'If everyone is guilty then no one is to blame' argued Greta Thunberg.  So from climate change to the possibility of nuclear catastrophe, world hunger to abject poverty, one of the first questions many ask is, 'who is to blame?'  But could this be a mistake? Recent studies show that, instead of pursuing better policies backed by new data, a culture of blame leads politicians to maintain bad policy or fault their predecessors. While an enquiry into the UK's National Health Service concluded that blame culture was a serious threat to patient safety.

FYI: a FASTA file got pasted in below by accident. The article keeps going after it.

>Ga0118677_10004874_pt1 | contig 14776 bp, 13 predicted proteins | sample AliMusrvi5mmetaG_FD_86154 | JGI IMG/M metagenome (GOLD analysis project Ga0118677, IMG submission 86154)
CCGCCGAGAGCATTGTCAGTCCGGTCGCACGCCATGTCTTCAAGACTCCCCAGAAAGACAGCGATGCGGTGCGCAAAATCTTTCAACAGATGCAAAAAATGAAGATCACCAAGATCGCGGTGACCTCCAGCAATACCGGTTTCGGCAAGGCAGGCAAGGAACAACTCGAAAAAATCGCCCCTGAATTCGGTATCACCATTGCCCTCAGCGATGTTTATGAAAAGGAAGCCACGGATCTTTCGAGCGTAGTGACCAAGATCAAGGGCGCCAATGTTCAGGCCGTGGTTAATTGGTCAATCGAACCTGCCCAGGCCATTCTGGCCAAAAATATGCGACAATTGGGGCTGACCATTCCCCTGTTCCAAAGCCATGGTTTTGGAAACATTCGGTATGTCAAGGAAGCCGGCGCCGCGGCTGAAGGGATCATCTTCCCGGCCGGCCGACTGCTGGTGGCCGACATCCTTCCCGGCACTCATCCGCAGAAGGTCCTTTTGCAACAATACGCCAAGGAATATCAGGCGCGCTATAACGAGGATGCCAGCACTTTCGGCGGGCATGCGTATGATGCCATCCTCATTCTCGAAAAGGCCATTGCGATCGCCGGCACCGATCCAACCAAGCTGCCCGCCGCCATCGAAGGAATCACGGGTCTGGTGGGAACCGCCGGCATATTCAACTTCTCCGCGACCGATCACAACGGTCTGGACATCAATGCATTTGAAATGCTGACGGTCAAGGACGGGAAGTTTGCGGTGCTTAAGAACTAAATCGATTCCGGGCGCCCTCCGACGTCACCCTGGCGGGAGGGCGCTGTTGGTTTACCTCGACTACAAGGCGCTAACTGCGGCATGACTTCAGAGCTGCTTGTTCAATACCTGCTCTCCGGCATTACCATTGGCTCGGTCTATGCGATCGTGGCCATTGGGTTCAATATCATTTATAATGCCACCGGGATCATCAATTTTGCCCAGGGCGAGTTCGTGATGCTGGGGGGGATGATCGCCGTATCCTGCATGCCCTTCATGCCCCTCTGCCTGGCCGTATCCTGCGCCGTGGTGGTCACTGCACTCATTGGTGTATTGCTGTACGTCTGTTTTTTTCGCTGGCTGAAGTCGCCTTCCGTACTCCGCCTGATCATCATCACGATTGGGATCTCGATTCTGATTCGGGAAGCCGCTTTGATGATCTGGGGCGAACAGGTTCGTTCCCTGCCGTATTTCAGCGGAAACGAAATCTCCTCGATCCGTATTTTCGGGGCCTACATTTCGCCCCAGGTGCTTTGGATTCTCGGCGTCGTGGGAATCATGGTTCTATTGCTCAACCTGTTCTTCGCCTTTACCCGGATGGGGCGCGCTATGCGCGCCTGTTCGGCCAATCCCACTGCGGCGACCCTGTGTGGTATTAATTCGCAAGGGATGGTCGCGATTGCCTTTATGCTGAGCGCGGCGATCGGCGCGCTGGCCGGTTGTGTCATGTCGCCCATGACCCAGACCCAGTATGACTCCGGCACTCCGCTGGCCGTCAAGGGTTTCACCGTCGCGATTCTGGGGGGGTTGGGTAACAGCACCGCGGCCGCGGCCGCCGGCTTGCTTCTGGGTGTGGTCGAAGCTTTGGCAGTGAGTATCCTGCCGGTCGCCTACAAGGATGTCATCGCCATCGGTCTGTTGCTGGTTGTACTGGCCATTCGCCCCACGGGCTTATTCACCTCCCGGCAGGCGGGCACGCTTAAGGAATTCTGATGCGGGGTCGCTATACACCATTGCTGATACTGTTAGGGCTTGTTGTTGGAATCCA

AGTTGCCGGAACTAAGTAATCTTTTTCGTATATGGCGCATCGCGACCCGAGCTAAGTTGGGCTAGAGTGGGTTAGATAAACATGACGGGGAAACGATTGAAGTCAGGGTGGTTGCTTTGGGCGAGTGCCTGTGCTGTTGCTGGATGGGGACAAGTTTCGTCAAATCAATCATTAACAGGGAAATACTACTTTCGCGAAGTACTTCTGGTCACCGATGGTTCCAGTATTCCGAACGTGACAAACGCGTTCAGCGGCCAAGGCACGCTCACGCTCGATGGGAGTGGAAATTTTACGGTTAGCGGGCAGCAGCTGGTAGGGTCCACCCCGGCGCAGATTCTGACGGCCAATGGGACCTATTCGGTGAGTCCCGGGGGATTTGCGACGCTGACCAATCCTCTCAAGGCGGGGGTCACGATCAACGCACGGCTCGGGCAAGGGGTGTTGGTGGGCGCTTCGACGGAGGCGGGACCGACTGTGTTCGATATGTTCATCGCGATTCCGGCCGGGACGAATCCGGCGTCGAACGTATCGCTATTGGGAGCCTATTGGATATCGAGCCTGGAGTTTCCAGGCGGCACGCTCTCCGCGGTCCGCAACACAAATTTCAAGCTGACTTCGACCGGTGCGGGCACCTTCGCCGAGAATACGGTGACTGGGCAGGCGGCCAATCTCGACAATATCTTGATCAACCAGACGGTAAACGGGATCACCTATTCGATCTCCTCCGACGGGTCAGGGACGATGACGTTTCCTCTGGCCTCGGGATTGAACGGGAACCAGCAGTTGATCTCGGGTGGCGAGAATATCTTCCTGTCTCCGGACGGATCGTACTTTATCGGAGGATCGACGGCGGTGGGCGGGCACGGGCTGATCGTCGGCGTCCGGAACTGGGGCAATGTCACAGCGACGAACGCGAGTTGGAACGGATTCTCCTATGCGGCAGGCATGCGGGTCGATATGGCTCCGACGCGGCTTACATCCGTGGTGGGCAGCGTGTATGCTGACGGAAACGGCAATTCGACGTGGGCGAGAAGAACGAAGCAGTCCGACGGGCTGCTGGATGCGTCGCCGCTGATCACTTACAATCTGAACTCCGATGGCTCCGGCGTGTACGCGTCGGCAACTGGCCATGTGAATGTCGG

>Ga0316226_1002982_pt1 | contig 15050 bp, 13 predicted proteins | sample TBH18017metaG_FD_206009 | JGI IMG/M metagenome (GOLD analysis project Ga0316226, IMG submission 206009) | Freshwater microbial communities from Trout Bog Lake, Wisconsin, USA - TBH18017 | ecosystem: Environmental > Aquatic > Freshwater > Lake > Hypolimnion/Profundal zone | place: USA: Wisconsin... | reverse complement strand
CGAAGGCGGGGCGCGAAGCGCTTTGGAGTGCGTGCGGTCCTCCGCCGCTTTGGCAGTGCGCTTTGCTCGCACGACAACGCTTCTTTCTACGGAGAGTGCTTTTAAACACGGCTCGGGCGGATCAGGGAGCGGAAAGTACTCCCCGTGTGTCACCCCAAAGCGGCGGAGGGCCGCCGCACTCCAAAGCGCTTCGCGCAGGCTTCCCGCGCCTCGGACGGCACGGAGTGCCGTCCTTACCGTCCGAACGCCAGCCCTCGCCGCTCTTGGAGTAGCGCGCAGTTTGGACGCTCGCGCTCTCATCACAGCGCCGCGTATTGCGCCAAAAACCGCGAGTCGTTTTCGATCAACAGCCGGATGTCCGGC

Is it a mistake to blame those in power as routinely bad and incompetent, and would we be better to see errors and crises as inherent in the running of any organisation, institution or government? Should we recognise that often there is no ideal answer, no action that will avoid serious outcomes and focus on what should be done next to address current failings? Or is blame a vitally useful social sanction that is essential to limit self-serving behaviour and reckless risk-taking?

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